The use of Leeches in medicine probably dates from around 1500 B.C.E, the oldest depiction coming from a tomb painting in Egypt. It continued in the ancient world through the Greeks and Romans, and became a medical staple in Medieval Europe through the continuation of the practice throughout the so-called dark ages in the Asian and Arab world.
Leeches were used excessively in blood letting due to the belief which came from the Greek world that the body contained four basic humors, Blood, phlegm, black bile, yellow bile. Illness was caused by an imbalance of one of these, especially Blood from the 1st Century AD, after the Greek physician Galen stated that it was the most important humor. Therefore to purge blood from the body was to redress the balance.
By the Renaissance bloodletting through leeches was firmly established and peaked in the 17th and 18th centuries when blood letting became a core of all medical treatment, before the practice faded to criticism at the end of the 19th century.While bloodletting itself as a medical practice has faded, the beneficial treatments of leeches themselves have recently seen a comeback.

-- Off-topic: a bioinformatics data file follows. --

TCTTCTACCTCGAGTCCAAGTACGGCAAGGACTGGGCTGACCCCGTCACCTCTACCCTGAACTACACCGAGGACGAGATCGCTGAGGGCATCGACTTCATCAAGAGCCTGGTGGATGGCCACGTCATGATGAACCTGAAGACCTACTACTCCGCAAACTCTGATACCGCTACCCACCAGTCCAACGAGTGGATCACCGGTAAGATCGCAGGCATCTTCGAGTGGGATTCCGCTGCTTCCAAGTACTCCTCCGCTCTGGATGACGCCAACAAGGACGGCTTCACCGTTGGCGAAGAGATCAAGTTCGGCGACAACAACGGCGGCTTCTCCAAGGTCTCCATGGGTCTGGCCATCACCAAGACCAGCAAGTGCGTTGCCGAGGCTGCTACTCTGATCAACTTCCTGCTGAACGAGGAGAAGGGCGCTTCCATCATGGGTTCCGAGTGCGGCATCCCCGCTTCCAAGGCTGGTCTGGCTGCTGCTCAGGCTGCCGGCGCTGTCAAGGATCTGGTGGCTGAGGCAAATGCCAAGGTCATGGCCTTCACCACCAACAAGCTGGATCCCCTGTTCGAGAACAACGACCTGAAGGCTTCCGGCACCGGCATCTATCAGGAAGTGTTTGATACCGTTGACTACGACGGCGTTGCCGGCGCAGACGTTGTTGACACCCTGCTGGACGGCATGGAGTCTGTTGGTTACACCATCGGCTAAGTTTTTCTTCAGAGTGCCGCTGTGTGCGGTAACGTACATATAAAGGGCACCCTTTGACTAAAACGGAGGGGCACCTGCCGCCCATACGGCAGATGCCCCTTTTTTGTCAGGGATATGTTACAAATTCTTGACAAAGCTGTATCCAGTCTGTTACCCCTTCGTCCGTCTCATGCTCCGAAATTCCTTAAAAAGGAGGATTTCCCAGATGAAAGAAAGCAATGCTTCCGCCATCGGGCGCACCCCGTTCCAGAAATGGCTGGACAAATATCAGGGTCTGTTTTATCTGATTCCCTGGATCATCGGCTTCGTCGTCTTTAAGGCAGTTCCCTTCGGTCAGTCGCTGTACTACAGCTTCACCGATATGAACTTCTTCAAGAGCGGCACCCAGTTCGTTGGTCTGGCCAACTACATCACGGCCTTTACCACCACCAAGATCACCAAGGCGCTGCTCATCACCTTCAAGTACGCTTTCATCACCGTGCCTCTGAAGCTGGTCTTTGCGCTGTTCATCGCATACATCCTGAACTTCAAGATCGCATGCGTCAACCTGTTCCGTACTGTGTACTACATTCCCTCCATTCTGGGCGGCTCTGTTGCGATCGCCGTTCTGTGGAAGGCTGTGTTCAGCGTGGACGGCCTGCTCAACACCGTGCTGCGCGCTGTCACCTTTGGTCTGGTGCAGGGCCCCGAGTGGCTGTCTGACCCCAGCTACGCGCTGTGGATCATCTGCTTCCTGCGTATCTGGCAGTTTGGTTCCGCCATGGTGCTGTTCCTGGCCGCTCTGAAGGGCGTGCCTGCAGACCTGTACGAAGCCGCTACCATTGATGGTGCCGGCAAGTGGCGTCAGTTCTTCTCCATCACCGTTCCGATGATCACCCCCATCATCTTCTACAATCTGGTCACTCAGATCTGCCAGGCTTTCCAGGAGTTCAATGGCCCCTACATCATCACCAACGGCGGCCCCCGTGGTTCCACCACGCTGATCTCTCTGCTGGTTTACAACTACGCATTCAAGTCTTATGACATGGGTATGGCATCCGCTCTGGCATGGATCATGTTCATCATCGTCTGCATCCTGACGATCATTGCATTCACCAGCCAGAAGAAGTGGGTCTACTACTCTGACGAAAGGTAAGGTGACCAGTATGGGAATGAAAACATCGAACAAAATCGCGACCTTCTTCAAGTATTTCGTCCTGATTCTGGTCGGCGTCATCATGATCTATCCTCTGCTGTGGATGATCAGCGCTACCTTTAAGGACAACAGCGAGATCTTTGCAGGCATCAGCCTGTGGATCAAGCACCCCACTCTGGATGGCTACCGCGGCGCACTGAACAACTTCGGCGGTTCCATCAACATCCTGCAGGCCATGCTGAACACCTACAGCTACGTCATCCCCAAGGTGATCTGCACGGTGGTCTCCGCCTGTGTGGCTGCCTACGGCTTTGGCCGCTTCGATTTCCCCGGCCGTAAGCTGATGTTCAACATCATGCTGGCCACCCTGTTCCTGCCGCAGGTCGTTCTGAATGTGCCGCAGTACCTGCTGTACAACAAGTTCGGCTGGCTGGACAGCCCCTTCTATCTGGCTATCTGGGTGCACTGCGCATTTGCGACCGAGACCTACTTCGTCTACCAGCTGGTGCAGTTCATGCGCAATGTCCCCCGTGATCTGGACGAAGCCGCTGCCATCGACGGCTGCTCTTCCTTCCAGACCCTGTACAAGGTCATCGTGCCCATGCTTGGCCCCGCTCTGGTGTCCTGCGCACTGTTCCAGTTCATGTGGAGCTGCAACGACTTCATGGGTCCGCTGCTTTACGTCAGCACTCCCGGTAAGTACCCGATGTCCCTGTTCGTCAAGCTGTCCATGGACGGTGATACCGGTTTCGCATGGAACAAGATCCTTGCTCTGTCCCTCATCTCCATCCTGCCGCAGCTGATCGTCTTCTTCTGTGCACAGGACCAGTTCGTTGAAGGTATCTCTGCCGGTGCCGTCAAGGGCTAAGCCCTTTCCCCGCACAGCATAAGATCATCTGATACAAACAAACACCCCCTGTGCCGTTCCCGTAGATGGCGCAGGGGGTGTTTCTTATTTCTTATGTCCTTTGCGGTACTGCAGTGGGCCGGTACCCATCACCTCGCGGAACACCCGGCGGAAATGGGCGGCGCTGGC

Handcast from handmade mold, taken from 18th and 19th century medicine bottles, comes with lid modelled after the renaissance ceramic style of Bernard Palissy. Illustrations are orginal inspired by the history of the bottle and medicine. For display purposes only, and not designed to hold liquids.
Size: 3.25" Height x 2.5" Width
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